That people often valorise colonisation, and remain blind to its vandalism is a surprise to me.

The British historian Andrew Roberts in 2009 wrote that the Indians were lucky to have been colonised by the British. In his response to a group of Bollywood celebrities demand from the British crown to return the Koh-i-Noor, he says, “Those involved in this ludicrous case should recognise that the British Crown Jewels is precisely the right place for the Koh-i-Noor diamond to reside, in grateful recognition for over three centuries of British involvement in India, which led to the modernisation, development, protection, agrarian advance, linguistic unification and ultimately the democratisation of the sub-continent.”

All the above is untrue. Linguistic unification was a farce; agrarian advance ensured industrial retardation; Indians fought tooth and nail for democracy and representation.

That a scion of the empire would celebrate the exploitation of the brown savage is not surprising. But many Pakistanis agreeing with his opinion is astonishing. They see colonial buildings and the railways as imperial innovations that gave their people civility. They see the poor as the savage, not yet ready for the right to vote. They feel relieved to see their cultural heritage in the museums of London, Berlin and Paris. They thank the white man for saving their heritage. They remain in perpetual gratitude to the white man for protecting “our cultural heritage” as if the locals were savages, who would only pillage and destroy. They point to the current Indian annihilation of Mughal history as proof that the Koh-i-Noor deserves to be in the care of careful white royalty.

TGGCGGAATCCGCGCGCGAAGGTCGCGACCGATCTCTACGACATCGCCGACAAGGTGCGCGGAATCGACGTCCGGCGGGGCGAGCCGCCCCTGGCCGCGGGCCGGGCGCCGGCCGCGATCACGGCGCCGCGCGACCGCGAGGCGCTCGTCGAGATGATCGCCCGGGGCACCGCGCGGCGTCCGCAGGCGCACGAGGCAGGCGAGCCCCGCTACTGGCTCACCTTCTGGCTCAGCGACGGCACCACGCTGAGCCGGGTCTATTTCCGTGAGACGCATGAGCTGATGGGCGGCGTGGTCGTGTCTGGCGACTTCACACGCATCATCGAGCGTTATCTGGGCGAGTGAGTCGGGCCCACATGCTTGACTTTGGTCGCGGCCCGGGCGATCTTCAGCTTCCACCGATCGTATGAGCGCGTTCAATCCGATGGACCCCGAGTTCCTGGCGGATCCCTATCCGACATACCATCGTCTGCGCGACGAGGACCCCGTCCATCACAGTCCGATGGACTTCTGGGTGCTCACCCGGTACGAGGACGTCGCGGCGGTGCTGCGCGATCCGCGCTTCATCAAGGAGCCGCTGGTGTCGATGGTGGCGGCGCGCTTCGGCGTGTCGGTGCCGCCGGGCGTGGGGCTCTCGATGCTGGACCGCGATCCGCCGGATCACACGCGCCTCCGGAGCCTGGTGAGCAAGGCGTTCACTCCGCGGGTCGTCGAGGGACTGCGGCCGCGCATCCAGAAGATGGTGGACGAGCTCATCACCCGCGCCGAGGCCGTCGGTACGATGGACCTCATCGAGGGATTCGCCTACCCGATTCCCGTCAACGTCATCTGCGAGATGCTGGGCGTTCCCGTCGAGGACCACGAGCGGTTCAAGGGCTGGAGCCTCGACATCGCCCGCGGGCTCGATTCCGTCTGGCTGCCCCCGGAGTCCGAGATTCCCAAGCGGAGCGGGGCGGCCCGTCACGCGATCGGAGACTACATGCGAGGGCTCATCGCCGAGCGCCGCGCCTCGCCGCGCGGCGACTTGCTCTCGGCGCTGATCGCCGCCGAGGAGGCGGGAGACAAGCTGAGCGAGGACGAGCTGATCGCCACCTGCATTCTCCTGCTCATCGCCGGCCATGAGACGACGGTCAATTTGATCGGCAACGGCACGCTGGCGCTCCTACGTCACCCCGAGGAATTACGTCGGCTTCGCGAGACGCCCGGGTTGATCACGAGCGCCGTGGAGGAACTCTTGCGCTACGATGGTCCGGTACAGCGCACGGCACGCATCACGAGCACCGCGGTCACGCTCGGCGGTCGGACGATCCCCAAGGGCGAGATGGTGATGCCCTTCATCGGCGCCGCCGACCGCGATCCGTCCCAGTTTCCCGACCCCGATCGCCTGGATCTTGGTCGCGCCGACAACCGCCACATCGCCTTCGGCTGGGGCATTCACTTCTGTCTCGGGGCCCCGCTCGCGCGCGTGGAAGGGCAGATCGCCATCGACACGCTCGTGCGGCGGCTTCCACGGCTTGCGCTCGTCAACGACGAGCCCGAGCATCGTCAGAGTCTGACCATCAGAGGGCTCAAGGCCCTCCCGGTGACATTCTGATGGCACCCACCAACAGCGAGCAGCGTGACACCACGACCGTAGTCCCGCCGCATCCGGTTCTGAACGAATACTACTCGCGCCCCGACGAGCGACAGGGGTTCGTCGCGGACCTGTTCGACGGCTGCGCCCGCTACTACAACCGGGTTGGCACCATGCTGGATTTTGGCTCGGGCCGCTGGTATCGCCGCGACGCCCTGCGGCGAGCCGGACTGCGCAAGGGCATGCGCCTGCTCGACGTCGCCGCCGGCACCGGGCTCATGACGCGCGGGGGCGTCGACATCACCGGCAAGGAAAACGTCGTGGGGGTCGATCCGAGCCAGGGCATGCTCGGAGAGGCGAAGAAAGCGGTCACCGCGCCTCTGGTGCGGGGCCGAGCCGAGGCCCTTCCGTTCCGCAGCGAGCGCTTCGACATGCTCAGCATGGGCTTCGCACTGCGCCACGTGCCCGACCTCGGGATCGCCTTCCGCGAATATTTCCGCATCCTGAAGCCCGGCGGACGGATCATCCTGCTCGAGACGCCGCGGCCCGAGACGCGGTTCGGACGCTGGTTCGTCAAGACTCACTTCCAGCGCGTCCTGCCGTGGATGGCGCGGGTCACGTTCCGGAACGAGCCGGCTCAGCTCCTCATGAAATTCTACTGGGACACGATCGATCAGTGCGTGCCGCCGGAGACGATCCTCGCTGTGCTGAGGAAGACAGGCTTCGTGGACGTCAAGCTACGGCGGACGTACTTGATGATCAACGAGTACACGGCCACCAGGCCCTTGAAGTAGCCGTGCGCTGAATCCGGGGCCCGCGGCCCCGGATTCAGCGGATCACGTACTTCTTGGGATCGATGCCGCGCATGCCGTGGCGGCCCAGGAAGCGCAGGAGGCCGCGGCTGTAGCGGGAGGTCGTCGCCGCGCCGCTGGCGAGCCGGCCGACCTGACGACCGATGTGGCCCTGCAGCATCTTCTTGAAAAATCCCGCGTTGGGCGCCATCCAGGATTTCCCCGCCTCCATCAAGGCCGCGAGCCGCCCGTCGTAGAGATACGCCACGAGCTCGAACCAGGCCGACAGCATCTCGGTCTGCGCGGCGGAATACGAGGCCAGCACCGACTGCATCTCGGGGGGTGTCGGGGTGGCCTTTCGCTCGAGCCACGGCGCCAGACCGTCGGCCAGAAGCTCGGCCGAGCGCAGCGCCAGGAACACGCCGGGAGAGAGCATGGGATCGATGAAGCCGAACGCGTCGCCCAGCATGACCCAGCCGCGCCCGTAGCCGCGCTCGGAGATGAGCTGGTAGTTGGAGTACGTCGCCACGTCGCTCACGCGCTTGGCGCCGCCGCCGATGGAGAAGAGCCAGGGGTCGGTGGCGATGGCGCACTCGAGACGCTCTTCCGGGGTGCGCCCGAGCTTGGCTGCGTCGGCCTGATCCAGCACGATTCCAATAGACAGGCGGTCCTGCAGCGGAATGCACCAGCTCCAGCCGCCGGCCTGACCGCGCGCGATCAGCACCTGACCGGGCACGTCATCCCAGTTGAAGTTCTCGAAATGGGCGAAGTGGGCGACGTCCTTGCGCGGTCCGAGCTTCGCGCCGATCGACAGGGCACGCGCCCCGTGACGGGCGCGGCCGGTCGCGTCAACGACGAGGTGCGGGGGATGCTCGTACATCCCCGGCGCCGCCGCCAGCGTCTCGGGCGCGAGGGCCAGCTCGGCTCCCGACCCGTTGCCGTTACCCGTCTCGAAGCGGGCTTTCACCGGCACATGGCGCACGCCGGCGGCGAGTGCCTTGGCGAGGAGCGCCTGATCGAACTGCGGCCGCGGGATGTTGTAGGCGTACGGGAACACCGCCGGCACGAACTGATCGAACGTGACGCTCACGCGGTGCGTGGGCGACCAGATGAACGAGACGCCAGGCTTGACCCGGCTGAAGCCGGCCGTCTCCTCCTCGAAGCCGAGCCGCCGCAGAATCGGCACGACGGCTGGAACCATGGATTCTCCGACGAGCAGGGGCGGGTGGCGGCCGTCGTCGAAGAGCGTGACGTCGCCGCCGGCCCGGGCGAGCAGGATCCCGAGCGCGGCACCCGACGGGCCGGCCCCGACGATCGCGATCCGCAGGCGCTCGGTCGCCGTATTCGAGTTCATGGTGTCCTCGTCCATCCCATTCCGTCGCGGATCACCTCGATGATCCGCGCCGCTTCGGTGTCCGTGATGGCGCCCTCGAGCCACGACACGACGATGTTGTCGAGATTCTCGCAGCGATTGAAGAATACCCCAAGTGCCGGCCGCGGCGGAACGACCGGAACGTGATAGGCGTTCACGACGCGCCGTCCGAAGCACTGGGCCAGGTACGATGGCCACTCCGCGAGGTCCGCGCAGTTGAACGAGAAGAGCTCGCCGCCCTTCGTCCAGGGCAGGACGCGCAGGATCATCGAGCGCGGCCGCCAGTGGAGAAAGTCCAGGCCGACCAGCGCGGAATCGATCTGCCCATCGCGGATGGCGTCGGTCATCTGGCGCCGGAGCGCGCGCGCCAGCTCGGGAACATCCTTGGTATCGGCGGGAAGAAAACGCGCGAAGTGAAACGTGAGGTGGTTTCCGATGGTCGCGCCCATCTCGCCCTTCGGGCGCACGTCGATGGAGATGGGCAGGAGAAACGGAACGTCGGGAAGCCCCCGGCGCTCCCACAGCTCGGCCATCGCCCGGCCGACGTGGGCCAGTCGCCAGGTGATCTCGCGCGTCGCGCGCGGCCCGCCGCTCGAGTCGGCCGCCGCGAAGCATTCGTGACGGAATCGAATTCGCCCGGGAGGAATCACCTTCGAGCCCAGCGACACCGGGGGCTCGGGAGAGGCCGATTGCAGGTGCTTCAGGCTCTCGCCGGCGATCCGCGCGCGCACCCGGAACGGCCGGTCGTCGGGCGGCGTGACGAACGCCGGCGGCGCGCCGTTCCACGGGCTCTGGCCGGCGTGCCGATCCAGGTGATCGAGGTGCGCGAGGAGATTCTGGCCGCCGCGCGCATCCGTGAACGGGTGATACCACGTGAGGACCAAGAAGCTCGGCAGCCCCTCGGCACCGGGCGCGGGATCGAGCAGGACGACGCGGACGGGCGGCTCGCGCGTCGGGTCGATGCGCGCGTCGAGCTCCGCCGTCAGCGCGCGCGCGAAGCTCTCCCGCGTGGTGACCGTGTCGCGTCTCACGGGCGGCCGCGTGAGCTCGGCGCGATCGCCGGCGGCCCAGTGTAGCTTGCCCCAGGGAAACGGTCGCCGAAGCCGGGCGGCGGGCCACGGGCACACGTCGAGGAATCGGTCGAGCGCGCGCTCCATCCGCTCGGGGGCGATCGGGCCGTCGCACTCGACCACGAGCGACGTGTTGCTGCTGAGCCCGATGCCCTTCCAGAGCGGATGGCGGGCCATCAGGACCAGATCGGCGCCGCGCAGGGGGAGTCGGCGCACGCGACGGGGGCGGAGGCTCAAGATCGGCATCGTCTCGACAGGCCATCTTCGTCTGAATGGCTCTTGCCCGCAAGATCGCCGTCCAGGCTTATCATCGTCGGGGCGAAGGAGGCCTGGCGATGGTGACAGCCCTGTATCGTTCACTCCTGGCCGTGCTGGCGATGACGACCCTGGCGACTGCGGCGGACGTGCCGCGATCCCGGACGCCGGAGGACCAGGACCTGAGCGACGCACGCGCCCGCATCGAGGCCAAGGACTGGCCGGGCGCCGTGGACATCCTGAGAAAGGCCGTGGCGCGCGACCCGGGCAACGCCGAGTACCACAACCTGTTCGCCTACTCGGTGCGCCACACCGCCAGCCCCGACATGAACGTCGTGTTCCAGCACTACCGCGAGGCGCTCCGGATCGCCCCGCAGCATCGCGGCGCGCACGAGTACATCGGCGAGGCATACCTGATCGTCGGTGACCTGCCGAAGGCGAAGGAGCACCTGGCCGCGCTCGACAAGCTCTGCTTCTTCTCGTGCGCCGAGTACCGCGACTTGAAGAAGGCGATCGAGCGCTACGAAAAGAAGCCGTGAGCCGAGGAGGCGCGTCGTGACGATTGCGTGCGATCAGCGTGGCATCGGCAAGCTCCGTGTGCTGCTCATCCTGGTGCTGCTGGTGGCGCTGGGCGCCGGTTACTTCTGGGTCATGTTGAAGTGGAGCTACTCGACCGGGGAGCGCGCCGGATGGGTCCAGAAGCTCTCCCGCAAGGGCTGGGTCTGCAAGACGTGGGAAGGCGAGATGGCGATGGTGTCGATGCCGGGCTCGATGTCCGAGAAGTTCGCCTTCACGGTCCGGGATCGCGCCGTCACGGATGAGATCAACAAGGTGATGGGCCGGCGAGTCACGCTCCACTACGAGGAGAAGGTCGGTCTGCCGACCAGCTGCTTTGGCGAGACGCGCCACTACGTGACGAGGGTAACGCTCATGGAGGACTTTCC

But this annihilation of histories in India like the destruction of the Babri Mosque, or the destruction of the Bamiyan Buddhas in Afghanistan by the Taliban, is no different from acts of colonial vandalism. These acts ranged from stealing, trading and profiting from our relics, to its demolition and destruction when it suited them. It was willful extermination of a past not valued by a ruling force. The colonial master was no different from any of our present and past demons, and worse as it convinced us of our “second-rateness”.

In 2004, Luke Harding, a foreign correspondent for The Guardian, wrote about the neglect of the Taj Mahal. He lamented the neglect of Victorian graveyards where Indian Christian squatters had done little to arrest its decline. His whine that Gandhi’s shrine is still lovingly tended is nothing but his grudge against people of colour. He was upset that entire families live in the wall of Humayan’s tomb and that washing have draped the blue minarets in the neighbourhood. His words are a depiction of a deeply problematic attitude. It’s the one that mourns the burning of Notre Dame and keeps criminal silence over images of dead Syrian, Yemeni, Rohingya and Kashmiri bodies.

The colonial respect and care for eastern art and development is a myth. The native neglect of the same is a function not of cultural apathy. Poverty, limited resources and endless wars exacerbate the process of “neglect”. The native eye sees art objects not as just art, but as functional pieces of everyday life.

The benevolent colonial master built modern cities with modern conveniences for their administrative officers, but these were exclusive zones not intended for the “natives”. In 1911, 69 per cent of Bombay’s population lived in one-room tenements. The same was true of Karachi and Ahmedabad. After the Second World War, 13 per cent of Bombay’s population slept on the streets. As for sanitation, 10-15 tenements typically shared one water tap.